We took long drinks from green glasses
and traveled
the waterway length of our days,
smelling the distant
scarlet gardens of the shore.

We contained clarity
like glass held
against the changing sky.

We were awake every morning
with orange hope
like heavy-hanging fruit
outside an open window.

-Copyright Kay Winter

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Moment: Moment After

Not the moment:

the moment after.

An undecided moment:
undecided as the light of the
late winter afternoon.
An unawere moment:
unaware of what I knew
like what the chaplain had said,
where I parked the car,
how I’ll Be Home for Christmas
had been playing softly in my head
for days,
the chipped patch of yellow paint
on the radiator
(all I remember seeing).
Not the moment:
the moment after.

An impossible moment:
impossible as how
I could hold
both all the past
and all of the coming absence.
Copyright Kay Winter

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Uncertain Weather

We met when we were uncertain weather
and unfound lucky pennies.

An uncertain season
of rain through sun,
and smooth gray clouds lingering
low in the sky.

I did one certain thing.

I left you behind.

You, not strong enough for what was coming.
(Or was it me, sparing myself
the trouble of you.)

The weather this winter
blows sleet
over the bare trees of the park
I see from my window
(my only).

Years ago, before I knew you,
before I had to think of you,
I spent a year of Novembers
waiting in that park,
reading The House of Seven Gables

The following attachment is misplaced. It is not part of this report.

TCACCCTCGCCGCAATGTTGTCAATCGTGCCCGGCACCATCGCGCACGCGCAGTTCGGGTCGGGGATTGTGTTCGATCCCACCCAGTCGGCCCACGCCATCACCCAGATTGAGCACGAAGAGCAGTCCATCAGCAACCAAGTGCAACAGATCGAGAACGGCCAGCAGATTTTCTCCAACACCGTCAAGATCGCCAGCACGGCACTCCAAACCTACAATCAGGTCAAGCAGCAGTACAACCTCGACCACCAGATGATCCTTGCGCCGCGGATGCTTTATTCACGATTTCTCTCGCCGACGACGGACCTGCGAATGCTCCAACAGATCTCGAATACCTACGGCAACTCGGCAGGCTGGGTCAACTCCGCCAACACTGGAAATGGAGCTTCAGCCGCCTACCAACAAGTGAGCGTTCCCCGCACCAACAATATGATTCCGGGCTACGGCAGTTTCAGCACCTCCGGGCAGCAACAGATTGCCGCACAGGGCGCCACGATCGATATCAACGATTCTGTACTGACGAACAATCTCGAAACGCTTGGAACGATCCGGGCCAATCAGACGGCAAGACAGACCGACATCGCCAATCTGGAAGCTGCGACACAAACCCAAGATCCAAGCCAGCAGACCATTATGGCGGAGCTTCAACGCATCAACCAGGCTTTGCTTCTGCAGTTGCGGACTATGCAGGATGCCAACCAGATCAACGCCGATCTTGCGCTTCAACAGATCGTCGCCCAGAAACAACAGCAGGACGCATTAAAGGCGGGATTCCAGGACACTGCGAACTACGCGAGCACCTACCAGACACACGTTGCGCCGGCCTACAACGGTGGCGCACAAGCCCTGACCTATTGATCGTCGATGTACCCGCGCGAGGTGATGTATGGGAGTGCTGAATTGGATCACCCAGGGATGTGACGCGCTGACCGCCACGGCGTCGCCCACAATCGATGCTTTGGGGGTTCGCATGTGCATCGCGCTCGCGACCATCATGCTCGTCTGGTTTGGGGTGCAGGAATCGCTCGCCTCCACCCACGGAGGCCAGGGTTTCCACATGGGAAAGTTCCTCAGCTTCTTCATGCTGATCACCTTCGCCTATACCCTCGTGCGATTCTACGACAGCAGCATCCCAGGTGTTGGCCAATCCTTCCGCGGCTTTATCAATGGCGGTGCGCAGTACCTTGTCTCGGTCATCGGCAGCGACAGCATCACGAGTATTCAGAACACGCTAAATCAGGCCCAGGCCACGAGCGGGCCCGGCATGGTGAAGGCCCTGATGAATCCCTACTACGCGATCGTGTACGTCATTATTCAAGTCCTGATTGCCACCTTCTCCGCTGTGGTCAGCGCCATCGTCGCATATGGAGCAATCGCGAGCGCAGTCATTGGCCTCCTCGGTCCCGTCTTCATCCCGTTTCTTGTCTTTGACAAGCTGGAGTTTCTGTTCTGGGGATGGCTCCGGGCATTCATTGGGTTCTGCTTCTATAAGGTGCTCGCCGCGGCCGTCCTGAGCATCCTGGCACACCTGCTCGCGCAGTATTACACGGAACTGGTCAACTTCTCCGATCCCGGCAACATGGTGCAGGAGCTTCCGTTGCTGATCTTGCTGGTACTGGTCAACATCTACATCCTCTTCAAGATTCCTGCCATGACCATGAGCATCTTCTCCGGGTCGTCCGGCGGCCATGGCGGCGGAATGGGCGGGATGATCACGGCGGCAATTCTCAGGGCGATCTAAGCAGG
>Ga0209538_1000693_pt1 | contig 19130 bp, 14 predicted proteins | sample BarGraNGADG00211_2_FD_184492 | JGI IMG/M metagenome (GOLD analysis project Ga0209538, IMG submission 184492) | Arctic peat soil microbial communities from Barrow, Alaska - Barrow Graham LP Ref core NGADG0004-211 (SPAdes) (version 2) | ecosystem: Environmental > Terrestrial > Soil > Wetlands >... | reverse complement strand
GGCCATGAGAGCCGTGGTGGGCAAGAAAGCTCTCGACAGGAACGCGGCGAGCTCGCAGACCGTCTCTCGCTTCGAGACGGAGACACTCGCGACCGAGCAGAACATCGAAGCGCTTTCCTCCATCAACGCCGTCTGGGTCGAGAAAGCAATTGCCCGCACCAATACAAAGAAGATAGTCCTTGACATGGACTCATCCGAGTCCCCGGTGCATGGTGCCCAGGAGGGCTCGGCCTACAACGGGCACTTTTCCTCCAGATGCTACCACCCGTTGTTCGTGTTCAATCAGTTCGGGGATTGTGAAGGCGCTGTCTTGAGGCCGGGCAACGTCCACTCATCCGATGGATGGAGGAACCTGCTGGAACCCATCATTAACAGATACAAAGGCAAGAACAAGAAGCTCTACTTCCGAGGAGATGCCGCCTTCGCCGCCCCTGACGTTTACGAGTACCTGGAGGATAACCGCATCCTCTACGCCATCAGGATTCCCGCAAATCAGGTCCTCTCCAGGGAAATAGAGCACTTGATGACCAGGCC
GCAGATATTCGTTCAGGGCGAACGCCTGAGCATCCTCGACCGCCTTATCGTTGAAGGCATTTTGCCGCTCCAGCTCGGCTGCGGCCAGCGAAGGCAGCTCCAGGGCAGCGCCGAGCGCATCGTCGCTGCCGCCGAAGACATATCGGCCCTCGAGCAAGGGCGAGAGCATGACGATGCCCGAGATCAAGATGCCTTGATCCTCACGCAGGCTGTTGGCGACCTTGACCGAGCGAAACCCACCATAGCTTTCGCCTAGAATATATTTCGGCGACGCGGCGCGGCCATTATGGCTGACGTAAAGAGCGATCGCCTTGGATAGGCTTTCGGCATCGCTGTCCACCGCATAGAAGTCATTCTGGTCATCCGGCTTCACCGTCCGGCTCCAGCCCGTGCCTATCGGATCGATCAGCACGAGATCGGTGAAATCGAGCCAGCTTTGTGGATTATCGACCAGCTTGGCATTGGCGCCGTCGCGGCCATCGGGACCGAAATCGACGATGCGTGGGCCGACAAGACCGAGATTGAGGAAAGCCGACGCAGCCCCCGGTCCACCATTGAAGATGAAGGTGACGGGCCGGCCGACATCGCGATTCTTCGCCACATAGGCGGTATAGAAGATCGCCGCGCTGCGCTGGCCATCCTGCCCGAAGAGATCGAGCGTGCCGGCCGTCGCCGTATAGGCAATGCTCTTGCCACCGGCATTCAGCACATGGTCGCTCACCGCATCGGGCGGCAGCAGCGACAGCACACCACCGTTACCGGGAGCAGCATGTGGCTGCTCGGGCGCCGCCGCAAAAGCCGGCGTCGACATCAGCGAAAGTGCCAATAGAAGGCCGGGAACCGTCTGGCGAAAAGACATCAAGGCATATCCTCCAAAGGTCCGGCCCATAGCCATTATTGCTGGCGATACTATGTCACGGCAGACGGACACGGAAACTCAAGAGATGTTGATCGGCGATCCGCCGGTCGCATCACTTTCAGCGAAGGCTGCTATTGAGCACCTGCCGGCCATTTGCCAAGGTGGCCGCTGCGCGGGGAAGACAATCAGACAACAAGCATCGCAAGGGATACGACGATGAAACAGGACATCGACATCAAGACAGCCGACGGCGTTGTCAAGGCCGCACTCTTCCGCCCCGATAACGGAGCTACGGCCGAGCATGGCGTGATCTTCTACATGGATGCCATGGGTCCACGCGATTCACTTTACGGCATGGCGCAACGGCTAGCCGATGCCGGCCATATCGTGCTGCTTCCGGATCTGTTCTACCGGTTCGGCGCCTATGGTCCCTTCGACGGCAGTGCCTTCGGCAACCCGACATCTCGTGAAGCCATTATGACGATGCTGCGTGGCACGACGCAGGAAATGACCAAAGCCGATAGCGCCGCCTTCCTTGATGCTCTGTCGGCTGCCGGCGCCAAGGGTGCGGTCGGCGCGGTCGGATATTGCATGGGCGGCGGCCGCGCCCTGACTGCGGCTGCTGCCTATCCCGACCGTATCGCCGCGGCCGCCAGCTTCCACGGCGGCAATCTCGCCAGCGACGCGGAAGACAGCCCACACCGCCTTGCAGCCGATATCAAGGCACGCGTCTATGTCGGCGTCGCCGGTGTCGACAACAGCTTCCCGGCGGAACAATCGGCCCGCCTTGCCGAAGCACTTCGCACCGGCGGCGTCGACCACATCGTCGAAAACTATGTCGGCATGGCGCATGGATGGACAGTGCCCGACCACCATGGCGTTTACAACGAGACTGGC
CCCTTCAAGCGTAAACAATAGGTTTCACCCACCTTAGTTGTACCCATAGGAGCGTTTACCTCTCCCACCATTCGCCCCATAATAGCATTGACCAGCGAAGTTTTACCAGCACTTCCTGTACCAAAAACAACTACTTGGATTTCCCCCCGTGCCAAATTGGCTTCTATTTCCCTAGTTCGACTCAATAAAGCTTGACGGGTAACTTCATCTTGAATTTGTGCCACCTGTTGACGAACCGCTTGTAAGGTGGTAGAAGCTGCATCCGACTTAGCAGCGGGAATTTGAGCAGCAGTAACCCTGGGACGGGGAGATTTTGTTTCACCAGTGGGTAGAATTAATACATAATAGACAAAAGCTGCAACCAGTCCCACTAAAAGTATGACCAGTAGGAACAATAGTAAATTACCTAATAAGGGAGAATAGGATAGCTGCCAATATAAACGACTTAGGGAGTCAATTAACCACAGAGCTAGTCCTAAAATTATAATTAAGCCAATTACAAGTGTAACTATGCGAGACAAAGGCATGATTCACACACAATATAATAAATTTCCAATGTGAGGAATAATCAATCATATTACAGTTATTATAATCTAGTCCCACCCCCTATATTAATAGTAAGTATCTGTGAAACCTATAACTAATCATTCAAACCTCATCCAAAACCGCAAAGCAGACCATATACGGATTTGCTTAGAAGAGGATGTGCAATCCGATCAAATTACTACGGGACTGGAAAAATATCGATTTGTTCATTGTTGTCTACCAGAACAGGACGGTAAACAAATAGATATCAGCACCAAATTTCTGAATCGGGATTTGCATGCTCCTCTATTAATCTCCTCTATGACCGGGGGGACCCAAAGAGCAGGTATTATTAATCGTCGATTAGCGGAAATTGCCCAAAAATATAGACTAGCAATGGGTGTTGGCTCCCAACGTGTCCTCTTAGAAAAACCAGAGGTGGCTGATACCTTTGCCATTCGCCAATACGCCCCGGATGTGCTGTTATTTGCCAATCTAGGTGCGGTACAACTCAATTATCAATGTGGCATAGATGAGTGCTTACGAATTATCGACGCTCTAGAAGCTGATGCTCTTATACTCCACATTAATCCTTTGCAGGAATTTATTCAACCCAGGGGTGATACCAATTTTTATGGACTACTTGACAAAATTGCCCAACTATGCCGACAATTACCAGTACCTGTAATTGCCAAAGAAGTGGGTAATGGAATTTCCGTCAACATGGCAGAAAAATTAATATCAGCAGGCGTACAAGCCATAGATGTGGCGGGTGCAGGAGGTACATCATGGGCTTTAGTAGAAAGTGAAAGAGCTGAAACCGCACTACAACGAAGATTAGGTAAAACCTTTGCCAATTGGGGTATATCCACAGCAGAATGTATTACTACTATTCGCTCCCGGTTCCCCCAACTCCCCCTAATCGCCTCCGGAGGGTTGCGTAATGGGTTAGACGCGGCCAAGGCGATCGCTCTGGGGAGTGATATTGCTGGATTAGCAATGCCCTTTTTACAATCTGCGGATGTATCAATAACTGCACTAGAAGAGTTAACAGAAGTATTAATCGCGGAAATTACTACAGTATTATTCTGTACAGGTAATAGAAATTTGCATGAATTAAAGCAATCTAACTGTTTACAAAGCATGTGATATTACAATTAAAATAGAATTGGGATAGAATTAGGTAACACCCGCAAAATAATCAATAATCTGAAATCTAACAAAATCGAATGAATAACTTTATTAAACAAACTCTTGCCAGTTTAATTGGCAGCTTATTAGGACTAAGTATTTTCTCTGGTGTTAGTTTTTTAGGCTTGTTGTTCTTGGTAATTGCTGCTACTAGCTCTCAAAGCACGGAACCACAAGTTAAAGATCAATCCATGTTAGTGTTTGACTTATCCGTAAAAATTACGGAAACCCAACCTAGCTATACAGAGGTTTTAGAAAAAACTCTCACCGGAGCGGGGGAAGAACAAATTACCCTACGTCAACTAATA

by streetlight,
while crows circled high in the pale air.

Now, from this window,
(my only)
I see the same crows,
settling in the dark empty windows
of the chapel across the green.

I leave the window open
to let the sound of the wind
drown out the drip of time.

I ask this:

When my crow comes
and settles on the sill
and speaks my bright simple name,
let me step over,
from do, to having done, to being over it.

Copyright Kay Winter

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Home

I remember bits of the movie we watched
when we were all home together
that last college summer:
the boy, the bicycle, the wide-headed creature
with long fingers.

Back at school,
each time I’d catch sight
of my recklessness in a mirror,
I’d mouth “phone home” to the reflection.

We did call home,
for years after that,
from dorms, bus stations,
scattered apartments,
gas stations off interstates:
I am coming Tuesday,
we are almost there,
I have two whole weeks,
can you come get me at six?

But gradually,
our visits became less frequent,
shorter, hurried.

I remember one later year,
the melancholy days after Christmas,
standing in the rain,
in front of the colored lights
in a hometown window,
no one left in town but me,
thinking of a distant desk by a window,
realizing that I had made my own home,
and there would be my returning.

Copyright Kay Winter

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Thousands of Words

Let the clouds
be the words
of another language
that neither of us know,
so that somewhere,
distant from here
(where we must be),
will be all the thousands of words
that we shall never speak.

In that place, in that other language,
let there be other words
for greeting after long absence,
for the end to loneliness,
for the cool skin of your neck,
for how you pause before you laugh,
for my sense of you
walking by my side,
for traveling toward someone.

Let these words fall
into the open throat of the sky,
to be spoken elsewhere,
in this other language,
for we may not say them here.

– Copyright Kay Winter